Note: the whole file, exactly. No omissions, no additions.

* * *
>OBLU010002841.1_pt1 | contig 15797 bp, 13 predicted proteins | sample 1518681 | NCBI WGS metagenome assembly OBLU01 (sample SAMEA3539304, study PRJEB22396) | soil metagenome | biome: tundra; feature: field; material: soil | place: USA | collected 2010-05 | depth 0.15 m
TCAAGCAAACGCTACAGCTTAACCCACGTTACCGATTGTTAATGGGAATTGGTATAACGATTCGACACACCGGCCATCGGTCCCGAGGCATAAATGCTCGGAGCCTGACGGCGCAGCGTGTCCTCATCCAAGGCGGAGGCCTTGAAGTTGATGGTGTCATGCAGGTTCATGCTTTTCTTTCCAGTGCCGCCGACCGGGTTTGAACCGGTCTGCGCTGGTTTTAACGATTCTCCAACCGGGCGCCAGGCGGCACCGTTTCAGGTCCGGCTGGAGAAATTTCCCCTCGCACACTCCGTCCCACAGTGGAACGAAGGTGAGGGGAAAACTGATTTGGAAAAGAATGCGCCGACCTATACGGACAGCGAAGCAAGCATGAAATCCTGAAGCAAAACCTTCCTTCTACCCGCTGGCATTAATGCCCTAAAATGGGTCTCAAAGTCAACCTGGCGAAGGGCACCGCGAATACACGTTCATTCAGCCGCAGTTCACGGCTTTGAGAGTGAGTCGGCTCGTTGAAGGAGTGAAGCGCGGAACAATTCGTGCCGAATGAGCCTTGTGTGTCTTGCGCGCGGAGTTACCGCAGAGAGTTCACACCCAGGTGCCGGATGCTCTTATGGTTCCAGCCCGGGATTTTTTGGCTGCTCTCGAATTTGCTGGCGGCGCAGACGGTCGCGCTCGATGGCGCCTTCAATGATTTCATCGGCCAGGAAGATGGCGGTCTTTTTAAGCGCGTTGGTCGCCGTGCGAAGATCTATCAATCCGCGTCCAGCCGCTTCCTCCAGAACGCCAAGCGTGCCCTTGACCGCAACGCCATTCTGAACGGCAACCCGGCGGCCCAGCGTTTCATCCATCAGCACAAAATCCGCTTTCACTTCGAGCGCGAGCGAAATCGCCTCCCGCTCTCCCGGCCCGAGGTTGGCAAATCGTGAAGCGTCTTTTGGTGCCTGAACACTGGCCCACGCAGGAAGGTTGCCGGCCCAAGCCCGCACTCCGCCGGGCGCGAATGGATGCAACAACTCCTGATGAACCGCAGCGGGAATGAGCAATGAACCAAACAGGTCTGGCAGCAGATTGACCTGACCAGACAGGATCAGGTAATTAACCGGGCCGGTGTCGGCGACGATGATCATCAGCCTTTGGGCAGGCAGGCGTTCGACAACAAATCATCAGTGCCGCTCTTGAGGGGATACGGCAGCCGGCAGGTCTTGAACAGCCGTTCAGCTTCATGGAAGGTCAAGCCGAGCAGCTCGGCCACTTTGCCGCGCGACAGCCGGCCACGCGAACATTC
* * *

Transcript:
>OBLU010002841.1_pt1 | contig 15797 bp, 13 predicted proteins | sample 1518681 | NCBI WGS metagenome assembly OBLU01 (sample SAMEA3539304, study PRJEB22396) | soil metagenome | biome: tundra; feature: field; material: soil | place: USA | collected 2010-05 | depth 0.15 m
TCAAGCAAACGCTACAGCTTAACCCACGTTACCGATTGTTAATGGGAATTGGTATAACGATTCGACACACCGGCCATCGGTCCCGAGGCATAAATGCTCGGAGCCTGACGGCGCAGCGTGTCCTCATCCAAGGCGGAGGCCTTGAAGTTGATGGTGTCATGCAGGTTCATGCTTTTCTTTCCAGTGCCGCCGACCGGGTTTGAACCGGTCTGCGCTGGTTTTAACGATTCTCCAACCGGGCGCCAGGCGGCACCGTTTCAGGTCCGGCTGGAGAAATTTCCCCTCGCACACTCCGTCCCACAGTGGAACGAAGGTGAGGGGAAAACTGATTTGGAAAAGAATGCGCCGACCTATACGGACAGCGAAGCAAGCATGAAATCCTGAAGCAAAACCTTCCTTCTACCCGCTGGCATTAATGCCCTAAAATGGGTCTCAAAGTCAACCTGGCGAAGGGCACCGCGAATACACGTTCATTCAGCCGCAGTTCACGGCTTTGAGAGTGAGTCGGCTCGTTGAAGGAGTGAAGCGCGGAACAATTCGTGCCGAATGAGCCTTGTGTGTCTTGCGCGCGGAGTTACCGCAGAGAGTTCACACCCAGGTGCCGGATGCTCTTATGGTTCCAGCCCGGGATTTTTTGGCTGCTCTCGAATTTGCTGGCGGCGCAGACGGTCGCGCTCGATGGCGCCTTCAATGATTTCATCGGCCAGGAAGATGGCGGTCTTTTTAAGCGCGTTGGTCGCCGTGCGAAGATCTATCAATCCGCGTCCAGCCGCTTCCTCCAGAACGCCAAGCGTGCCCTTGACCGCAACGCCATTCTGAACGGCAACCCGGCGGCCCAGCGTTTCATCCATCAGCACAAAATCCGCTTTCACTTCGAGCGCGAGCGAAATCGCCTCCCGCTCTCCCGGCCCGAGGTTGGCAAATCGTGAAGCGTCTTTTGGTGCCTGAACACTGGCCCACGCAGGAAGGTTGCCGGCCCAAGCCCGCACTCCGCCGGGCGCGAATGGATGCAACAACTCCTGATGAACCGCAGCGGGAATGAGCAATGAACCAAACAGGTCTGGCAGCAGATTGACCTGACCAGACAGGATCAGGTAATTAACCGGGCCGGTGTCGGCGACGATGATCATCAGCCTTTGGGCAGGCAGGCGTTCGACAACAAATCATCAGTGCCGCTCTTGAGGGGATACGGCAGCCGGCAGGTCTTGAACAGCCGTTCAGCTTCATGGAAGGTCAAGCCGAGCAGCTCGGCCACTTTGCCGCGCGACAGCCGGCCACGCGAACATTC